Read more ›
2 Comments Was this review helpful to you? Yes No Sending feedback...
Thank you for your feedback. If this review is inappropriate, please let us know.
Sorry, we failed to record your vote. Please try again
3 of 3 people found the following review helpful By Pat Shand VINE VOICE on September 1, 2009
Format: Paperback
Barry Lyga, Barry Lyga, Barry Lyga.

I can't get over how fantastic "The Astonishing Adventures of Fanboy and Goth Girl" is. It's book like these that make me want to speak in hyperbole. "This is the best book ever." "Barry Lyga is a revelation." "This book will make other YA novelists cry, accept defeat, and bow at the feet of Lyga." And as enthusiastic as that stuff seems, and in some ways I do feel that way, it sort of cheapens the book. There's no need to exaggerate when the quality of the book speaks for itself. It's a darn good novel with human characters, sophisticated writing, and a tendency to avoid the cookie cutter structure that most boy-meets-girl books tend to have.

Aside from the fact that it's well-written (anyone who checks out Page 1 can see that), I identify with the characters on a personal level. I don't only connect with Fanboy because I was/am a Fanboy who met a Goth Girl (yup), I also identify with all of the supporting cast. Lyga's writing is just so human that even when Fanboy dismisses a character as a waste of life, the character pops out as three dimensional. Everyone is flawed, everyone is real, and everyone is--as cheesy as it might sound--a little bit beautiful.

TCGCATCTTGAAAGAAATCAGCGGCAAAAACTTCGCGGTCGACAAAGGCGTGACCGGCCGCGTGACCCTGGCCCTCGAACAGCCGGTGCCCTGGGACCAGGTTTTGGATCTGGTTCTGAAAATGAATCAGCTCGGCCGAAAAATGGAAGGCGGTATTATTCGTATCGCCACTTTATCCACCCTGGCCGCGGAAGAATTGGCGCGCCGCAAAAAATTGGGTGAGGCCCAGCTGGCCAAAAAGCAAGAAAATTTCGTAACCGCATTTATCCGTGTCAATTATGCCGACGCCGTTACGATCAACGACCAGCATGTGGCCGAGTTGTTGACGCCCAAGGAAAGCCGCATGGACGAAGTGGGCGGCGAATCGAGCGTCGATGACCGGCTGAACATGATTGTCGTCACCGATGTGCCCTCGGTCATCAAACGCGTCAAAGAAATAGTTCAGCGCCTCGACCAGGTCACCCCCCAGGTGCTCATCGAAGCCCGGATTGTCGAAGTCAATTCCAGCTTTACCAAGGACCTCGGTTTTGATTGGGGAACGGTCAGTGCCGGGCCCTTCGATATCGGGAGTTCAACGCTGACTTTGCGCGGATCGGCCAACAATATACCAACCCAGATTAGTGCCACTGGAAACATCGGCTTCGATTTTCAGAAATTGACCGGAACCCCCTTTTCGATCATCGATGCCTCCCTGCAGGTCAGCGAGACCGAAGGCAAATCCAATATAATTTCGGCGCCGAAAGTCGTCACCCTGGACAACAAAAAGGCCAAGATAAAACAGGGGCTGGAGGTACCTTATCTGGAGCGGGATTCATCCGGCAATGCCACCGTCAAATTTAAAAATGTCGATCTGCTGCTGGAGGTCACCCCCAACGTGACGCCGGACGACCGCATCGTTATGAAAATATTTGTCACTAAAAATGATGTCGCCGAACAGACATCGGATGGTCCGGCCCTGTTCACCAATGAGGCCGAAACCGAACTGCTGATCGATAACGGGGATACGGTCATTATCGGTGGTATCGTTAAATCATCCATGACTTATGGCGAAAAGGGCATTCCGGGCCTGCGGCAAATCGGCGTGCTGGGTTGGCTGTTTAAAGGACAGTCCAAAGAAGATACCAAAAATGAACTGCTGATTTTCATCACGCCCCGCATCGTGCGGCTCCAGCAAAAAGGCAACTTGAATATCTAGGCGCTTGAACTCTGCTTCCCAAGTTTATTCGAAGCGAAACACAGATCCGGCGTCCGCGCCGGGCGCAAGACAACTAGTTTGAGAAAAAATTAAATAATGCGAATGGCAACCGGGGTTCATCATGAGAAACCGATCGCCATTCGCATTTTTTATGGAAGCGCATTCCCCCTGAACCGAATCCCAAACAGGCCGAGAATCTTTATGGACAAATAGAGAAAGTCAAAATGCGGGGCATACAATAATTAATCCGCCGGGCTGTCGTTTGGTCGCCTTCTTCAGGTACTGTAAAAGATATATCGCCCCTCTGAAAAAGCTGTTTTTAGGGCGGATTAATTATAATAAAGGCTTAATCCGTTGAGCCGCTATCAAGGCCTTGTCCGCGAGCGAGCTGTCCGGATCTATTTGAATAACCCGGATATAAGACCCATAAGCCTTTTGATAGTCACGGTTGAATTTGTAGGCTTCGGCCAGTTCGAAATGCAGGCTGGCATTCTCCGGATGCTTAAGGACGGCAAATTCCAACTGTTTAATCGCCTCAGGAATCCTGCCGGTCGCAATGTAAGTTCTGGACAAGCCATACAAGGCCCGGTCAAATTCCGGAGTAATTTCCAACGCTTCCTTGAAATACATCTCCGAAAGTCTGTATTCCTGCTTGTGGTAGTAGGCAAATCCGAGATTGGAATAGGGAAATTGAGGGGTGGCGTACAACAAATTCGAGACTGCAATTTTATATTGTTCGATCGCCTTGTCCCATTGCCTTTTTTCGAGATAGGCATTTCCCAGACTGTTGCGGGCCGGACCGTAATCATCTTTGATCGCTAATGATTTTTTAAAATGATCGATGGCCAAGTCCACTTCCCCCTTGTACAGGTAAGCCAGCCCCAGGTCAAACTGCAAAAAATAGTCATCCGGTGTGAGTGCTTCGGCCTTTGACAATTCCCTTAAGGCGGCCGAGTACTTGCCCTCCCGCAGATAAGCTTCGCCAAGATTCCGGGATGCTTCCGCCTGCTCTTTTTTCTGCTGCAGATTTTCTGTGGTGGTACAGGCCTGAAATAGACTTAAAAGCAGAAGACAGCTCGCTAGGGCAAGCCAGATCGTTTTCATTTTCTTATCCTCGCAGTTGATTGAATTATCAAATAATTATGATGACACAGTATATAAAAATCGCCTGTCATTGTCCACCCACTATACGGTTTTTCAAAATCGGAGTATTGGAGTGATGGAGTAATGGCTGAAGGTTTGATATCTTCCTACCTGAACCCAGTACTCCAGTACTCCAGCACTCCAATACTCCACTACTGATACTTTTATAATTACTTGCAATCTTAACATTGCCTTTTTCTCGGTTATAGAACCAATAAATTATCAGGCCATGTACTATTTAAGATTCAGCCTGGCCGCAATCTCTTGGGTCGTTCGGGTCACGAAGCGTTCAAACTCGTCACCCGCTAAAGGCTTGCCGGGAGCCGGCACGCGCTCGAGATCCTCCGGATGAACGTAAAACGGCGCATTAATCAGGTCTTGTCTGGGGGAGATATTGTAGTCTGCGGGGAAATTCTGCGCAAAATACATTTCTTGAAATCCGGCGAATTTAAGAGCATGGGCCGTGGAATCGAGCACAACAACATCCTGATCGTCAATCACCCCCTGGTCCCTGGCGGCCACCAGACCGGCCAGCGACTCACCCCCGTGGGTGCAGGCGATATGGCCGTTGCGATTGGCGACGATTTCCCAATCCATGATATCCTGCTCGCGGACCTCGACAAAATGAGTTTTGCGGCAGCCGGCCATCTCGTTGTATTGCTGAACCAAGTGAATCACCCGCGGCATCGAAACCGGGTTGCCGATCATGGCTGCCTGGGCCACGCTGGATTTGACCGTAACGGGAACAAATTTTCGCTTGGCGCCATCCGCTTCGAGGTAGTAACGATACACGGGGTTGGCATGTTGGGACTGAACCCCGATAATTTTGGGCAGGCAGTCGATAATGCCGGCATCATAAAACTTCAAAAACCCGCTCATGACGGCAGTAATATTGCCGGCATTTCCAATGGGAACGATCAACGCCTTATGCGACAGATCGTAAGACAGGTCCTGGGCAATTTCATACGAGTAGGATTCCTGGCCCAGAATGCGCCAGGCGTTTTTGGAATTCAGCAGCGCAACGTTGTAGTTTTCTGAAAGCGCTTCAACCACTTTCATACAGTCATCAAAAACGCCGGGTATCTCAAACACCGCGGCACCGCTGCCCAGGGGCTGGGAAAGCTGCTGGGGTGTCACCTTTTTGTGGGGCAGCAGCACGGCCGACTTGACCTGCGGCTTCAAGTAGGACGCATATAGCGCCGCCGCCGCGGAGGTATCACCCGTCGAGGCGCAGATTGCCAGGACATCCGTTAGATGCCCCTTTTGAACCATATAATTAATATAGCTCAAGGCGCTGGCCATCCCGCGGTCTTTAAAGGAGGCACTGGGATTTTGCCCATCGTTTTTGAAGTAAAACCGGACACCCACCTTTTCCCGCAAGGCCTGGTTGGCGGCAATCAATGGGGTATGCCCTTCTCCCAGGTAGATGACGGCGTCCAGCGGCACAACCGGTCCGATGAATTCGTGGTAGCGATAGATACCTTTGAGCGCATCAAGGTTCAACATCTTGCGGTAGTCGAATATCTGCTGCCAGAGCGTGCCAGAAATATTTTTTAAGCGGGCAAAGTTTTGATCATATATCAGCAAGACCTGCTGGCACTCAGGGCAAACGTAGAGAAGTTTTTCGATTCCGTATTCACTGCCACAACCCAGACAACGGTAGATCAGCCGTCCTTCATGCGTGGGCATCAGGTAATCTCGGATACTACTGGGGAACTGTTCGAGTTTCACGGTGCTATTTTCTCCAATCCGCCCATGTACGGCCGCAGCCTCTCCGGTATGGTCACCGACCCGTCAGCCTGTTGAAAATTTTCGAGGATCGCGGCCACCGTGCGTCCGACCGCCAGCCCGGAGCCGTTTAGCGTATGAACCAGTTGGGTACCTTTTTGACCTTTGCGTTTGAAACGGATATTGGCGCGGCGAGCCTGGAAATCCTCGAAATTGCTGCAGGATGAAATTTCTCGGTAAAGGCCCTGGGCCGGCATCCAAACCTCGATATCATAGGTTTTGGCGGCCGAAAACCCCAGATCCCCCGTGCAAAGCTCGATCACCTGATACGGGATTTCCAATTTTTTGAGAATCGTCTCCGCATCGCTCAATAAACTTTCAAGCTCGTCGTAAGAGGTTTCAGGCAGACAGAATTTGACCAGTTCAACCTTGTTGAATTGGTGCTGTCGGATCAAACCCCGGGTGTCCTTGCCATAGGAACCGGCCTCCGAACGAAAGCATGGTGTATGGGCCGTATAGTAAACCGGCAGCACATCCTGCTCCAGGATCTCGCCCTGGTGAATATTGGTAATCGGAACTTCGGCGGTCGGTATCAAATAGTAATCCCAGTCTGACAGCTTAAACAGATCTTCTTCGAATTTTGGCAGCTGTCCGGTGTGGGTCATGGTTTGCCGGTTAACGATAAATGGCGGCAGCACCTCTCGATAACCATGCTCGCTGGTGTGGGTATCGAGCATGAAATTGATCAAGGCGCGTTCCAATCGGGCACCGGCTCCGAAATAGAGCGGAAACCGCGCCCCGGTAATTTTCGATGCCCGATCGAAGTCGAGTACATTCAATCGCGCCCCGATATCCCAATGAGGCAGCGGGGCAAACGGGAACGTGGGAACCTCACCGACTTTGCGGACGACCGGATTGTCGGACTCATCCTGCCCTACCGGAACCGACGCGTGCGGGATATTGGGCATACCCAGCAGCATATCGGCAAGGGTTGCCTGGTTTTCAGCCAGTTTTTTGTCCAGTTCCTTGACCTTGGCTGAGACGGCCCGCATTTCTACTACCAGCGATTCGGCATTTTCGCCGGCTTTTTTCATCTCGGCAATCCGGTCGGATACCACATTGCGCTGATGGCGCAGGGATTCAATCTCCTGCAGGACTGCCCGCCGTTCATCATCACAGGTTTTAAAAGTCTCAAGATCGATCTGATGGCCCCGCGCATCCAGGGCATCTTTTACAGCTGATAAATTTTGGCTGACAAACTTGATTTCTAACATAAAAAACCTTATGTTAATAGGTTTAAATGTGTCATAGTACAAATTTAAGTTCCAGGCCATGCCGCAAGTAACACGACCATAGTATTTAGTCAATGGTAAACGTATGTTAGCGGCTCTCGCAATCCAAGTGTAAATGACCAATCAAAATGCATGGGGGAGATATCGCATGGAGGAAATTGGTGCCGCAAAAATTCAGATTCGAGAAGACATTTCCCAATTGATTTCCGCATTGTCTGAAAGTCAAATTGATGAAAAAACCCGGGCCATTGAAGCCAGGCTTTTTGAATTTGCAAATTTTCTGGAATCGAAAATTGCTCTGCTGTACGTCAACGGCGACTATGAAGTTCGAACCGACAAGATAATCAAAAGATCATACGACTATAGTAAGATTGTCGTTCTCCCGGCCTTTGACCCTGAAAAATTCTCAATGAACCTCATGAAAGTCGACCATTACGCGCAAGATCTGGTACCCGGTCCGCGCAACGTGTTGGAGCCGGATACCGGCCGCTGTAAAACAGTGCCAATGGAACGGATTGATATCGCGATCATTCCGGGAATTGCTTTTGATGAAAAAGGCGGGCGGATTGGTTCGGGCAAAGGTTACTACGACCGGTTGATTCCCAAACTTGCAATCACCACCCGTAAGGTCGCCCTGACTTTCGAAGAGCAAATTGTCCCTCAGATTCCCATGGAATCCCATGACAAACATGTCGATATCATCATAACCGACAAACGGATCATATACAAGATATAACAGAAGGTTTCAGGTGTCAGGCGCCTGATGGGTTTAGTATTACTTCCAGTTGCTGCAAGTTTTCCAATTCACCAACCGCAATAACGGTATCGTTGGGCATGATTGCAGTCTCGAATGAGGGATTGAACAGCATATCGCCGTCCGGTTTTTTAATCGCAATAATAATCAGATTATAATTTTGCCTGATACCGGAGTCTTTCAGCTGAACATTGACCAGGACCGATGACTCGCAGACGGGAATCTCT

Barry Lyga, along with writers like John Green and Sara Zarr, are transforming YA Literature into one of the strongest genres out there. After reading this book and Lyga's second novel, Boy Toy, it's safe to say that I'm a Lyga fanboy for life.

9/10
Comment Was this review helpful to you? Yes No Sending feedback...
Thank you for your feedback. If this review is inappropriate, please let us know.
Sorry, we failed to record your vote. Please try again

Most Recent Customer Reviews

Set up an Amazon Giveaway

Amazon Giveaway allows you to run promotional giveaways in order to create buzz, reward your audience, and attract new followers and customers. Learn more
The Astonishing Adventures of Fanboy and Goth Girl
This item: The Astonishing Adventures of Fanboy and Goth Girl
Price: $8.16
Ships from and sold by Amazon.com

What Other Items Do Customers Buy After Viewing This Item?

Want to discover more products? Check out this page to see more: goth stores